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The Invention of Science: A New History of the Scientific Revolution


Author: David Wootton

Publisher: Harper Perennial


Publish Date: December 13, 2016

ISBN-10: 61759538

Pages: 784

File Type: PDF

Language: English

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Book Preface

Modern science was invented between 1572, when Tycho Brahe saw a nova, or new star, and 1704, when Newton published his Opticks, which demonstrated that white light is made up of light of all the colours of the rainbow, that you can split it into its component colours with a prism, and that colour inheres in light, not in objects.1 There were systems of knowledge we call ‘sciences’ before 1572, but the only one which functioned remotely like a modern science, in that it had sophisticated theories based on a substantial body of evidence and could make reliable predictions, was astronomy, and it was astronomy that was transformed in the years after 1572 into the first true science. What made astronomy in the years after 1572 a science? It had a research programme, a community of experts, and it was prepared to question every long-established certainty (that there can be no change in the heavens, that all movement in the heavens is circular, that the heavens consist of crystalline spheres) in the light of new evidence. Where astronomy led, other new sciences followed.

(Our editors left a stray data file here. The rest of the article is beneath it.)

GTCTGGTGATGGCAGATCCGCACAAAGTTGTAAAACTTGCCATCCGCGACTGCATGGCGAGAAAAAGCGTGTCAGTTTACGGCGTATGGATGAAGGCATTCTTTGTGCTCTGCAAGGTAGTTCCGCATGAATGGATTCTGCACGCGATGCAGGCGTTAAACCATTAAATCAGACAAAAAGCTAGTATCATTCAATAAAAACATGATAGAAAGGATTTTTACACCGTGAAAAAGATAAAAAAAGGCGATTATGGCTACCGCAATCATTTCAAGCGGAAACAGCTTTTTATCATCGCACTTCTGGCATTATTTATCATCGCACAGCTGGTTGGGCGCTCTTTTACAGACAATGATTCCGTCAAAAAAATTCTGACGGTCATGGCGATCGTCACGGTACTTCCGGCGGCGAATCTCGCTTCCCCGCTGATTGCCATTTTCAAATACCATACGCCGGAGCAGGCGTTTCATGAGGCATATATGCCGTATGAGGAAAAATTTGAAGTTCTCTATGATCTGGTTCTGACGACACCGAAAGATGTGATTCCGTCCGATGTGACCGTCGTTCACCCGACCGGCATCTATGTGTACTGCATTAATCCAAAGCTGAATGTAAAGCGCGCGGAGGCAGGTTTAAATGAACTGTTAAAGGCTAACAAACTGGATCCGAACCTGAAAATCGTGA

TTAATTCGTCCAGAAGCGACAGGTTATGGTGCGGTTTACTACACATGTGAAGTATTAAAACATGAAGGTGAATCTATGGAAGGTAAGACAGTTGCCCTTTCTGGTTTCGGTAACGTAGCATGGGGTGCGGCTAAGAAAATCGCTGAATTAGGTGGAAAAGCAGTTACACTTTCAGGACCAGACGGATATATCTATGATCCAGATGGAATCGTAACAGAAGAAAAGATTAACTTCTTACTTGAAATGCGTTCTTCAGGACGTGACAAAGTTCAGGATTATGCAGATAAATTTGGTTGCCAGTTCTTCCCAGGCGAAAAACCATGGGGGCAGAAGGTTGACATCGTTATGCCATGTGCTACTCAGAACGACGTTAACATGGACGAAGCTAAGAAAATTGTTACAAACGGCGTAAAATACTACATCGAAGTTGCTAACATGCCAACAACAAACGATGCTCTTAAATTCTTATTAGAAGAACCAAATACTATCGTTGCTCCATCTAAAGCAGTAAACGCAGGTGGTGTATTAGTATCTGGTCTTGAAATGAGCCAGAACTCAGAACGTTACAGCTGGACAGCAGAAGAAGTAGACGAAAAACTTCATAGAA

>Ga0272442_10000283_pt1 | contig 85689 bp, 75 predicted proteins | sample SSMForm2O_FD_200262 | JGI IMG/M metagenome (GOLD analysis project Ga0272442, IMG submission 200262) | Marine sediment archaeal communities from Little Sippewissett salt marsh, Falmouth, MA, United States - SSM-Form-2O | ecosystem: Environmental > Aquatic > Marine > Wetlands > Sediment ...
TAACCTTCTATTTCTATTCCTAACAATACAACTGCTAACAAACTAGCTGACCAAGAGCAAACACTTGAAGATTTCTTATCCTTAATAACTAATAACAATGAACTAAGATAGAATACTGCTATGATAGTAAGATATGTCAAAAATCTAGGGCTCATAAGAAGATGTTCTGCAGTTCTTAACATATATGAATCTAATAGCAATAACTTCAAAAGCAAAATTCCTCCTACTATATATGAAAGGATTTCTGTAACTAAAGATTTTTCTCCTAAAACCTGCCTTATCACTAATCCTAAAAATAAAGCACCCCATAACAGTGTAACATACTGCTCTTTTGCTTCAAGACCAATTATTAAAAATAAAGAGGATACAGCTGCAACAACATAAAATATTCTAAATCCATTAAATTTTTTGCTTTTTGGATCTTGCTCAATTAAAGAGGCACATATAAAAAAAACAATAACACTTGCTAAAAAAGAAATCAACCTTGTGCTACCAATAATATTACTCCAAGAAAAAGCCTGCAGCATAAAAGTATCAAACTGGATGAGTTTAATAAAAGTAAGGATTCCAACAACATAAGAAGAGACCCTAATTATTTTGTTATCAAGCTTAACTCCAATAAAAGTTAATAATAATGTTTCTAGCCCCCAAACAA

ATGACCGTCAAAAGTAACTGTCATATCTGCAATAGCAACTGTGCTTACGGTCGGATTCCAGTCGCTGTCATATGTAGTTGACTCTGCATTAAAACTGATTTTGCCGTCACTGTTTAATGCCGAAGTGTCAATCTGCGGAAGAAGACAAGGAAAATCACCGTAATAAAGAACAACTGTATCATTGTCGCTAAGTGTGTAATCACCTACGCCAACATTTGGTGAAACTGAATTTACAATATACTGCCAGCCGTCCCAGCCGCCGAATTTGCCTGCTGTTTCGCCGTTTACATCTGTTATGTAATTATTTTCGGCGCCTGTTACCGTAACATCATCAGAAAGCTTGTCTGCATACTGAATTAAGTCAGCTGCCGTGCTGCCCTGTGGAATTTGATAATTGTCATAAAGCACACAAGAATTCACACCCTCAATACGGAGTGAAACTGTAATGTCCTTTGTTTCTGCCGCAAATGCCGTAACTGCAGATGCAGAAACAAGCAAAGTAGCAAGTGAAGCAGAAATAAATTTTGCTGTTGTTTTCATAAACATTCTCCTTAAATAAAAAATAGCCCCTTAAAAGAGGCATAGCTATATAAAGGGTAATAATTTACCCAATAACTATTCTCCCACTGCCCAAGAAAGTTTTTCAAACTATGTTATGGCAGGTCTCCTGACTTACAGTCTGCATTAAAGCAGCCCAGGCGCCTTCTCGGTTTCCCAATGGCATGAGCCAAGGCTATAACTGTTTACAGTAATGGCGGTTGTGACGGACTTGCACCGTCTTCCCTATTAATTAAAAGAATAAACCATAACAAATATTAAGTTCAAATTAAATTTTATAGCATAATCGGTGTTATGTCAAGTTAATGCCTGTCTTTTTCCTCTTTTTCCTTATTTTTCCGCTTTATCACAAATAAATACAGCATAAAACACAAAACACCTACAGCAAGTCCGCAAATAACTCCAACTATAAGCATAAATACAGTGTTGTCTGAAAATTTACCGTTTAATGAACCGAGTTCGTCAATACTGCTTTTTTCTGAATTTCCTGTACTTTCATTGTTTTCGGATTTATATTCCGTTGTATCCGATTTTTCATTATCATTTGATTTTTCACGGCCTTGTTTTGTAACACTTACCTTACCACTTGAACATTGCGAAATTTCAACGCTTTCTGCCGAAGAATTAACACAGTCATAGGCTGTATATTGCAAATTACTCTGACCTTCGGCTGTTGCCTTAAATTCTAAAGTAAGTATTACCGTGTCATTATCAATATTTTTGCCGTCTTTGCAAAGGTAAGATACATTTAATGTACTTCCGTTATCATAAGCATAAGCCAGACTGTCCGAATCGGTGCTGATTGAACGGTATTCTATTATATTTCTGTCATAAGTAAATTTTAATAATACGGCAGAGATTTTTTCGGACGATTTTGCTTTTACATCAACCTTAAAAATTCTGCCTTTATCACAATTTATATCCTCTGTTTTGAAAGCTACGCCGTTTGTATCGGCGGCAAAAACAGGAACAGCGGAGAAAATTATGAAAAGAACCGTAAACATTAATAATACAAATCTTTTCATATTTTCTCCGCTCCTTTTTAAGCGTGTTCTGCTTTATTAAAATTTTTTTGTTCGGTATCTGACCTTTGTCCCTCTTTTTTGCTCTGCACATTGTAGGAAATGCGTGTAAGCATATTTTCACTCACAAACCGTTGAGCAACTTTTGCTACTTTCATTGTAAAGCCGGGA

To establish this claim it is necessary to look not only at what happened between 1572 and 1704 but also to look backwards, at the world before 1572, and forwards, at the world after 1704; it is also necessary to address some methodological debates. Chapters 6 to 12, which deal with the core period 1572 to 1704, constitute the main body of this book; Chapters 3, 4 and 5 look primarily at the world before 1572, and Chapters 13 and 14 at the world both somewhat before and somewhat after 1704. Chapters 2, 15, 16 and 17 deal with historiography, methodology and philosophy.

The two chapters of the Introduction lay the foundations for everything that follows. The first chapter briefly suggests what the book is about. The second explains where the idea of ‘the Scientific Revolution’ comes from, why some think there was no such thing, and why it is a sound category for historical analysis.

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